Now that the election has ended, Donald Trump faces new challenges. He must assemble a team, choose a direction, and begin to govern. During his long campaign, he gave a few hints as to how he might change federal education policy. On Wednesday, Trump announced his nomination of Betsy DeVos as U.S. Secretary of Education. … Continue reading “Poll: What Should Trump’s Education Department Do to Reform Higher Ed?”
Many experts believe that the United States is facing a student loan crisis. Total student loan debt now exceeds $1.3 billion—more than total credit card debt for the country. And the average student loan debt at graduation has been growing steadily over the last two decades. But not all students are part of the crisis. … Continue reading “States Should Work to Ameliorate Bad Federal Student Loan Policies”
Back in 2003, Thomas Benton—“the pseudonym of an assistant professor of English at a Midwestern liberal arts college”—wrote a brutally honest article in the Chronicle of Higher Education about graduate programs in the humanities. Citing dismal job prospects for Ph.D. holders, the author’s advice to would-be students was simple: don’t go. Since that article was … Continue reading “The Academic Job Market Is Tottering, But Nobody’s Telling Graduate Students”
Small classes and programs are often praised for offering students more personal attention and one-on-one time with professors. But when programs are too small, students and universities suffer. Students find it difficult to enroll in the courses they need for graduation. Universities spend scarce resources on low-productivity activities. The Pope Center documented the problem two … Continue reading “Online Course Exchanges: Models of Efficiency”
The North Carolina General Assembly’s recently released budget for 2016-17 increases University of North Carolina System appropriations by $168 million, $31 million of which will be dedicated to fund projected enrollment increases. At many of the system’s 16 universities, however, increased funding for such a purpose is unnecessary. Furthermore, the new state higher education budget, … Continue reading “NC’s Latest Higher Ed Budget: More Spending, Less Saving”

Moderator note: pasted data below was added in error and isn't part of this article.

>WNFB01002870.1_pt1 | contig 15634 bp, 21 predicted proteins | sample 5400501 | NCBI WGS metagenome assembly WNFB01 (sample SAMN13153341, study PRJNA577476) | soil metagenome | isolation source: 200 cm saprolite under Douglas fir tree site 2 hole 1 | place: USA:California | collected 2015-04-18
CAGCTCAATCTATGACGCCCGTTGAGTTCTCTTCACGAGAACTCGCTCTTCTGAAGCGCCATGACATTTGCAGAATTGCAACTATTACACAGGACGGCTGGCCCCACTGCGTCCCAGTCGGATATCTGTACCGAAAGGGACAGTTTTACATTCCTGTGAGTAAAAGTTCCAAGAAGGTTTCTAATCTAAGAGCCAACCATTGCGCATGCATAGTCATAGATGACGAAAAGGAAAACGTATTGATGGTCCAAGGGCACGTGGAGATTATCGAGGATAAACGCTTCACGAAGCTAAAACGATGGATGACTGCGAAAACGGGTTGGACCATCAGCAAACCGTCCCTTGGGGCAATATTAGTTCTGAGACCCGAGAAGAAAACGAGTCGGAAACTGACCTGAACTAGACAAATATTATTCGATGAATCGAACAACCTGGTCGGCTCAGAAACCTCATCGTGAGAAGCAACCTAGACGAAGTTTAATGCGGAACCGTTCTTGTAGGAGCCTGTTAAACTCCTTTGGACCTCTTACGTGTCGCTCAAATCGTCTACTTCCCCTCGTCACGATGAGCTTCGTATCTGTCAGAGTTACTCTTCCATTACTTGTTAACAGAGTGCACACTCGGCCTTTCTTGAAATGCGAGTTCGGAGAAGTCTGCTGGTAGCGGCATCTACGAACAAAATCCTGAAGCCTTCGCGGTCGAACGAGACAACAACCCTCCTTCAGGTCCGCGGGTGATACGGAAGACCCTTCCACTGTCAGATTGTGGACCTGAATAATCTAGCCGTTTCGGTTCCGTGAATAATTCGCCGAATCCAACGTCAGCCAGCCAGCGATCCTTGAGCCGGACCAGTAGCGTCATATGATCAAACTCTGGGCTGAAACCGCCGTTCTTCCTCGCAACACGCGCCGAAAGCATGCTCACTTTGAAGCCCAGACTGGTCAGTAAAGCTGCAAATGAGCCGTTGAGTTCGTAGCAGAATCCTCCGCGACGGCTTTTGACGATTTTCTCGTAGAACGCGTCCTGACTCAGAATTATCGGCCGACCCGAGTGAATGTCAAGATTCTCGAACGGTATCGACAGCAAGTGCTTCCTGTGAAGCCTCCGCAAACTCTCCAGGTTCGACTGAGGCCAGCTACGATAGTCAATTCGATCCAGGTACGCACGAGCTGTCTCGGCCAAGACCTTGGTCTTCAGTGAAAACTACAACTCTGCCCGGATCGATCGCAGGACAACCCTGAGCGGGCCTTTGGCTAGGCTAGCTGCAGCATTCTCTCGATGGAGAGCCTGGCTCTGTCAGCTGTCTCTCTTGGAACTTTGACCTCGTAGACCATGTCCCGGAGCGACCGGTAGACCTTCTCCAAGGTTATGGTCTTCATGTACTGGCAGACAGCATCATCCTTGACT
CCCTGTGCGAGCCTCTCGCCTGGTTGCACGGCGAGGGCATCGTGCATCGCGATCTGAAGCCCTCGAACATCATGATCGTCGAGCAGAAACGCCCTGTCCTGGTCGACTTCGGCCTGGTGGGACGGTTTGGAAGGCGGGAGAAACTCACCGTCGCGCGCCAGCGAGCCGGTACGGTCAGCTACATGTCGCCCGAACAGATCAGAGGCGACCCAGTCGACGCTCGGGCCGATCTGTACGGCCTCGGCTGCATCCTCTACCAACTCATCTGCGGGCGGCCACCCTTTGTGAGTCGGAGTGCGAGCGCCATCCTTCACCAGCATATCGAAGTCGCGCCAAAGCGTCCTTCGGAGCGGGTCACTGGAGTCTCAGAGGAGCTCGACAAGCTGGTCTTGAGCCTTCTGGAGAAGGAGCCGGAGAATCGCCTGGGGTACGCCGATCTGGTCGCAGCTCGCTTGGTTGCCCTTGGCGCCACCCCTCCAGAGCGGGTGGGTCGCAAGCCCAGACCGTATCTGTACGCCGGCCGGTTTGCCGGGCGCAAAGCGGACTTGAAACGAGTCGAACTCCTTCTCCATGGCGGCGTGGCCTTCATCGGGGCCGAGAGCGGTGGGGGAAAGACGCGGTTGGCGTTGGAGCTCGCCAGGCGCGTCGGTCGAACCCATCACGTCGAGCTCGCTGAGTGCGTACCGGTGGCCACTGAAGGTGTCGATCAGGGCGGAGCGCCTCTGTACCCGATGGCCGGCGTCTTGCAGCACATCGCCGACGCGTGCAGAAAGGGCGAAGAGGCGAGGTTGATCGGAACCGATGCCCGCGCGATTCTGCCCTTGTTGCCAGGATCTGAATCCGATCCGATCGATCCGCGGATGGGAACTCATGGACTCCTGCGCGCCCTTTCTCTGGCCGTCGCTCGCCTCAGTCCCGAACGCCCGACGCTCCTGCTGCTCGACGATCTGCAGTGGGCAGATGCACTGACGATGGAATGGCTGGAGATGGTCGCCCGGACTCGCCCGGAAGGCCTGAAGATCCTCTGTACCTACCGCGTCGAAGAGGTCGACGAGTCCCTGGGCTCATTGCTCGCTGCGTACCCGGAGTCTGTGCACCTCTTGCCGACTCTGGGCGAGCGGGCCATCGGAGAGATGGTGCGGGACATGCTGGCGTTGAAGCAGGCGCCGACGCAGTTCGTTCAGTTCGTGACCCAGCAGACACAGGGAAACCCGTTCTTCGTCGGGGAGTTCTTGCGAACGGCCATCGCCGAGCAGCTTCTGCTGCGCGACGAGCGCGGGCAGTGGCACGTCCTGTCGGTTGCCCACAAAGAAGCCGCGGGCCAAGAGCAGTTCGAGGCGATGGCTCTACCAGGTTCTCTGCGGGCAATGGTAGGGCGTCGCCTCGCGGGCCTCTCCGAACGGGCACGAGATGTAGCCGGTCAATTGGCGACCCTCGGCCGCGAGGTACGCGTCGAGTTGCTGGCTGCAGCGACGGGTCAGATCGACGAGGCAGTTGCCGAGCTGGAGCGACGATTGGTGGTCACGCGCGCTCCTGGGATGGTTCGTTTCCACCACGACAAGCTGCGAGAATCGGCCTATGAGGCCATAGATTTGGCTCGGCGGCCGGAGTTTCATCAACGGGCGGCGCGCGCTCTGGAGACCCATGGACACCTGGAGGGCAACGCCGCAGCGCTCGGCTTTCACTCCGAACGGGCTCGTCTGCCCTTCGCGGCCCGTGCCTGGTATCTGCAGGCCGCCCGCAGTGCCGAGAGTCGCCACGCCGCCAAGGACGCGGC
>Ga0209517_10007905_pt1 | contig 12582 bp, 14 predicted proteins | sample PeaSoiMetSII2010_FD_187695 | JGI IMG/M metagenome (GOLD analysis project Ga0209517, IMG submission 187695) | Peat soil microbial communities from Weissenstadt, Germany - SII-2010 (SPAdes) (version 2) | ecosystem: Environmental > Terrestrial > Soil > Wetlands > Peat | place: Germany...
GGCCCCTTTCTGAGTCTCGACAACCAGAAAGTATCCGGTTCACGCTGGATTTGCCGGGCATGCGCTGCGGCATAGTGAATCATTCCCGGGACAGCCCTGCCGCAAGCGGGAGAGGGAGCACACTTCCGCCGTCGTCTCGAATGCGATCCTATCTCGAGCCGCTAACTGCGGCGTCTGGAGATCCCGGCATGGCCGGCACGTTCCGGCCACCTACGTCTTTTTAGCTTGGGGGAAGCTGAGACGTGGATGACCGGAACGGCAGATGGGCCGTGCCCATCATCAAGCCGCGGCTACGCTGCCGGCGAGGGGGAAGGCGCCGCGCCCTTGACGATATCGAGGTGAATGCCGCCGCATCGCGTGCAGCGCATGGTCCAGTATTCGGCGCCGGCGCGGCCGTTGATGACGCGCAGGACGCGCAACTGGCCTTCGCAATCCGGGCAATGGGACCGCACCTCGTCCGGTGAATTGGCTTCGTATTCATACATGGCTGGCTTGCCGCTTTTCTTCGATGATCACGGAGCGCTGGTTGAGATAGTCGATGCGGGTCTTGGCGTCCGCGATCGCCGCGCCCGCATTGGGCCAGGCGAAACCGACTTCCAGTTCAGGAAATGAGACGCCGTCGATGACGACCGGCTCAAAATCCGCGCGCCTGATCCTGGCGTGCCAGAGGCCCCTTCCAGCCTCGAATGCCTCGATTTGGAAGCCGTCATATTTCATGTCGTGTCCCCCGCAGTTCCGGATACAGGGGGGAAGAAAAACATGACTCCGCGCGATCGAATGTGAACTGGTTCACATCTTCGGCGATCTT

Last month, former NC State football player Eric Leak made headlines for giving an unnamed UNC athlete “improper benefits,” in violation of the North Carolina Uniform Athlete Agents Act (UAAA). An article in the Raleigh News & Observer explained that Leak was also accused of defrauding former clients and possibly the Medicaid system. Both are … Continue reading “Enriching the NCAA Through State Law”
Lawmakers returned to Raleigh at the end of April to attend this year’s “short session.” On the agenda are adjustments to the state budget and a few policies left unresolved when legislators adjourned last year. Many of those policies focus on community colleges.
A study of the UNC System’s administration, released last week, recommends realignment of the management of UNC’s 16 universities—mostly to fulfill campus wish lists. But downplayed in the report is the reason for the General Administration’s existence in the first place: to help the disparate schools function more efficiently as a system, in order to serve students better.
UNC President Margaret Spellings has said that the North Carolina legislature’s proposed Guaranteed Admissions Program (NC GAP) has identified the right problem, but has come up with the wrong solution. Her vision is of a UNC system accessible to everyone and educating everyone—not just elites. That vision, however, should include NC GAP, which focuses on access—through the community college system—and success at many educational levels.
At the Pope Center we spend a lot of time recommending changes to higher education policy. It’s in our name. But there are ways you—as a citizen, parent, student, or employer—can pressure higher education to change.